While most of the Americas had their eye on the Zika virus, a brand new disease-causing pathogen snuck onto the scene in the United States. The novel bacteria species, called Borrelia mayonii for the time being, was recently discovered to cause Lyme disease. Previously, all Lyme cases were thought to be caused by Borrelia burgdoreri. Both strains are transmitted through the bites of deer ticks.

Related: Could You Have Chronic Lyme Disease?

According to a Centers for Disease Control and Prevention (CDC) press release, Mayo Clinic scientists got the first hints of the new bacteria when blood samples from six people, among samples taken from some 9,000 residents of Minnesota, Wisconsin and North Dakota suspected to have Lyme disease, showed unusual results. Detective work in the form of genetic testing found the new bacteria is similar to, but distinct from, B. burgdorferi.

Symptoms of Lyme disease caused by the newly discovered strain may differ slightly from those caused by the other bacteria. Symptoms both share include fever, headache, rash and neck pain in the early stages and arthritis in later stages. Symptoms caused by the new strain may include nausea, vomiting, diffuse rashes and a higher concentration of bacteria in the blood.

Related: 6 Ways to Prevent Lyme Disease

At the moment, this new bacteria appears limited to the upper part of the midwestern United States. Current Lyme tests should detect Lyme disease caused by either strain of the bacteria. Standard antibiotics successfully treated the cases identified as being caused by B. mayonii according to the CDC.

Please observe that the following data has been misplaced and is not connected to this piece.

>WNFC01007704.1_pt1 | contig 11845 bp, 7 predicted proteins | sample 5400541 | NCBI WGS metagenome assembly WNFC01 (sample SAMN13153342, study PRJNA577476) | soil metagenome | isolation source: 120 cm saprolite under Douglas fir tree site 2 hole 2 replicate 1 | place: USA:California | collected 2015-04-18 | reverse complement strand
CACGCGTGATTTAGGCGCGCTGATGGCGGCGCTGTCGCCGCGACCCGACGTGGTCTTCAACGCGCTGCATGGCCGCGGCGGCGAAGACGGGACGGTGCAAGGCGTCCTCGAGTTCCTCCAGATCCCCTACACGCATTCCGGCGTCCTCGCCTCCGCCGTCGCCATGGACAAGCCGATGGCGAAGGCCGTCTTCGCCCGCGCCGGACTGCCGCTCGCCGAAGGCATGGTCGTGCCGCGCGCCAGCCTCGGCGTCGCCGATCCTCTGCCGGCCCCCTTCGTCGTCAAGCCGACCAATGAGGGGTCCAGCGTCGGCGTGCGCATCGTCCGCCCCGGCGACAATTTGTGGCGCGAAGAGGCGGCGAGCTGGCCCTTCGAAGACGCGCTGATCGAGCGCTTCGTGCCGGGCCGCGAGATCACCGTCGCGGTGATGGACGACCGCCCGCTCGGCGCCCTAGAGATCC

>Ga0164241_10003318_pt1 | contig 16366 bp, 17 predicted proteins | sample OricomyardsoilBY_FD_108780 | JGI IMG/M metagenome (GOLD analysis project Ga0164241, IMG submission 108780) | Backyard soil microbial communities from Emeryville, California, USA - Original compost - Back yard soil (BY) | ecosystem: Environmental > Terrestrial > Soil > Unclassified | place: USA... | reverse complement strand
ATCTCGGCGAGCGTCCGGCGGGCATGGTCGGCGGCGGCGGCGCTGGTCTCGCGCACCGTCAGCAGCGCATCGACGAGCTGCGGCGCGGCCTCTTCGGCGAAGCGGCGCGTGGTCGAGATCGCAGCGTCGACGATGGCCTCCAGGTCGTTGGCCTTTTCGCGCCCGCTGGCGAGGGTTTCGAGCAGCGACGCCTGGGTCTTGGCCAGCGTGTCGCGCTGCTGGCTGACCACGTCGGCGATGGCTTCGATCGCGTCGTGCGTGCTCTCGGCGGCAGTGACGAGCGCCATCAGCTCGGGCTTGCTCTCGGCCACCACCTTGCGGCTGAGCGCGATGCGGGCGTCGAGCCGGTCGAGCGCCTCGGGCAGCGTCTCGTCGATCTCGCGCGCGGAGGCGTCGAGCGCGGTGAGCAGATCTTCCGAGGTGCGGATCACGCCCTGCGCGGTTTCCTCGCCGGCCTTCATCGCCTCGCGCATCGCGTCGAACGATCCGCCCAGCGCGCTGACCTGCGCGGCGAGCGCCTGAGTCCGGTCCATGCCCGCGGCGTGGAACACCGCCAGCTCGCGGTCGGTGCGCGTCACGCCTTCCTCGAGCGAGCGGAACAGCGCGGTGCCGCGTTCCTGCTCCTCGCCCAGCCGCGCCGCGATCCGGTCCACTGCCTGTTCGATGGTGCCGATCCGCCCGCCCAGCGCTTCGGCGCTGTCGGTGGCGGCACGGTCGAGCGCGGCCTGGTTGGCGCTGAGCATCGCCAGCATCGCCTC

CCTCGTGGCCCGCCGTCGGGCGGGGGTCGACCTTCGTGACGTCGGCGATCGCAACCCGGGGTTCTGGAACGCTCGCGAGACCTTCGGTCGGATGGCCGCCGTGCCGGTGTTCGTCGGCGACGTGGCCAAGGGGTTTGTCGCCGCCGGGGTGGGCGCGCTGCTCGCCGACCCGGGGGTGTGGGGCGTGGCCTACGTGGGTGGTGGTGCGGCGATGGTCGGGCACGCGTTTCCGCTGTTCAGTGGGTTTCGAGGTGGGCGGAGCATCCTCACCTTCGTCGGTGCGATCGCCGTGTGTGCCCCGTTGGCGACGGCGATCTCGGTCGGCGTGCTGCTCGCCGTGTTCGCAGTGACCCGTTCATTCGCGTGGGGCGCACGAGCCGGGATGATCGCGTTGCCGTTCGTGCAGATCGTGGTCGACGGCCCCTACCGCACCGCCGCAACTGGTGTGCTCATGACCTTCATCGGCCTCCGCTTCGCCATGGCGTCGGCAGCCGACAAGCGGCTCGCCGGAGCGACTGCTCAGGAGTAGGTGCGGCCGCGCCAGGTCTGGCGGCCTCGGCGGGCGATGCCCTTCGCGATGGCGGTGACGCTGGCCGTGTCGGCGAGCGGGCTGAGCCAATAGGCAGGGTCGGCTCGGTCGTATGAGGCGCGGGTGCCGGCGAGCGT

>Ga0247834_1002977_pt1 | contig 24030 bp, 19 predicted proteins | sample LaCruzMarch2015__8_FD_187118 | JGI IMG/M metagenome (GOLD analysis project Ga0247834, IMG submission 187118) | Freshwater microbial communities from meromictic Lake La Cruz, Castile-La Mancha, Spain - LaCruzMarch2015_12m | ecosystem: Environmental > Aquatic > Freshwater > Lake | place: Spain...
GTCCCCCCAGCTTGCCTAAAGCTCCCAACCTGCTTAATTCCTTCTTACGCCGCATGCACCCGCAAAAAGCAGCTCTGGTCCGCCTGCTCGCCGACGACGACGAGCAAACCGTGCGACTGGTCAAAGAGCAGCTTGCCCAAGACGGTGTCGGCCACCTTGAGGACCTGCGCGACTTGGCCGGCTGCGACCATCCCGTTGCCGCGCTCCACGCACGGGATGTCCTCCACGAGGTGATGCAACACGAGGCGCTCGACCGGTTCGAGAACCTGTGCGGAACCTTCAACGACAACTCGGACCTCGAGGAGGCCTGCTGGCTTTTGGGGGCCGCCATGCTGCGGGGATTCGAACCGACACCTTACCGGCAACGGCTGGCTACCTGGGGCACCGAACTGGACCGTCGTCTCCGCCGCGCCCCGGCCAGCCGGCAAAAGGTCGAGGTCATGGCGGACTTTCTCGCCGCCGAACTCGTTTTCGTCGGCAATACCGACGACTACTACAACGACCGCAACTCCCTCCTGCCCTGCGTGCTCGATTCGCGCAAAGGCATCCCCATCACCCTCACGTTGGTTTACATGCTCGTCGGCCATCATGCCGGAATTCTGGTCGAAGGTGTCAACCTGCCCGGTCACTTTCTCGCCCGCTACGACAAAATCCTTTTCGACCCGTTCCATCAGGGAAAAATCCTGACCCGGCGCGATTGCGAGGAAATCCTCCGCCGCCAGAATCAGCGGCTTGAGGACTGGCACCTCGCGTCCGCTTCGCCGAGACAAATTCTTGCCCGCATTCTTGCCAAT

“This discovery adds another important piece of information to the complex picture of tickborne diseases in the United States,” said Jeannine Petersen, PhD, a microbiologist at the CDC. The findings were published in Lancet Infectious Diseases.

Reduce your risk of tick bites by following this advice from the CDC:

  • Avoid wooded and brushy areas with high grass and leaf litter.
  • Use insect repellent when outdoors.
  • Use products that contain permethrin on clothing.
  • Bathe or shower as soon as possible after coming indoors to wash off and more easily find ticks.
  • Conduct a full-body tick check after spending time outdoors.
  • Examine gear and pets, as ticks can come into the home on these and later attach to people.

Related: The Other Tick-Borne Diseases You Need to Beware

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Muriel Vega is a writer with a passion for budget travel and staying safe while abroad. A Georgia State University graduate, she has over 6 years of editorial experience and has written for The Guardian, The Atlantic, The Billfold, among other outlets. In her free time, you can find her baking pies, playing with her two dogs and cat, or planning her next vacation. She spends way too much time on Twitter, one of her favorite social media channels. Her favorite safety tip: Make sure you have all the necessary shots before you go abroad.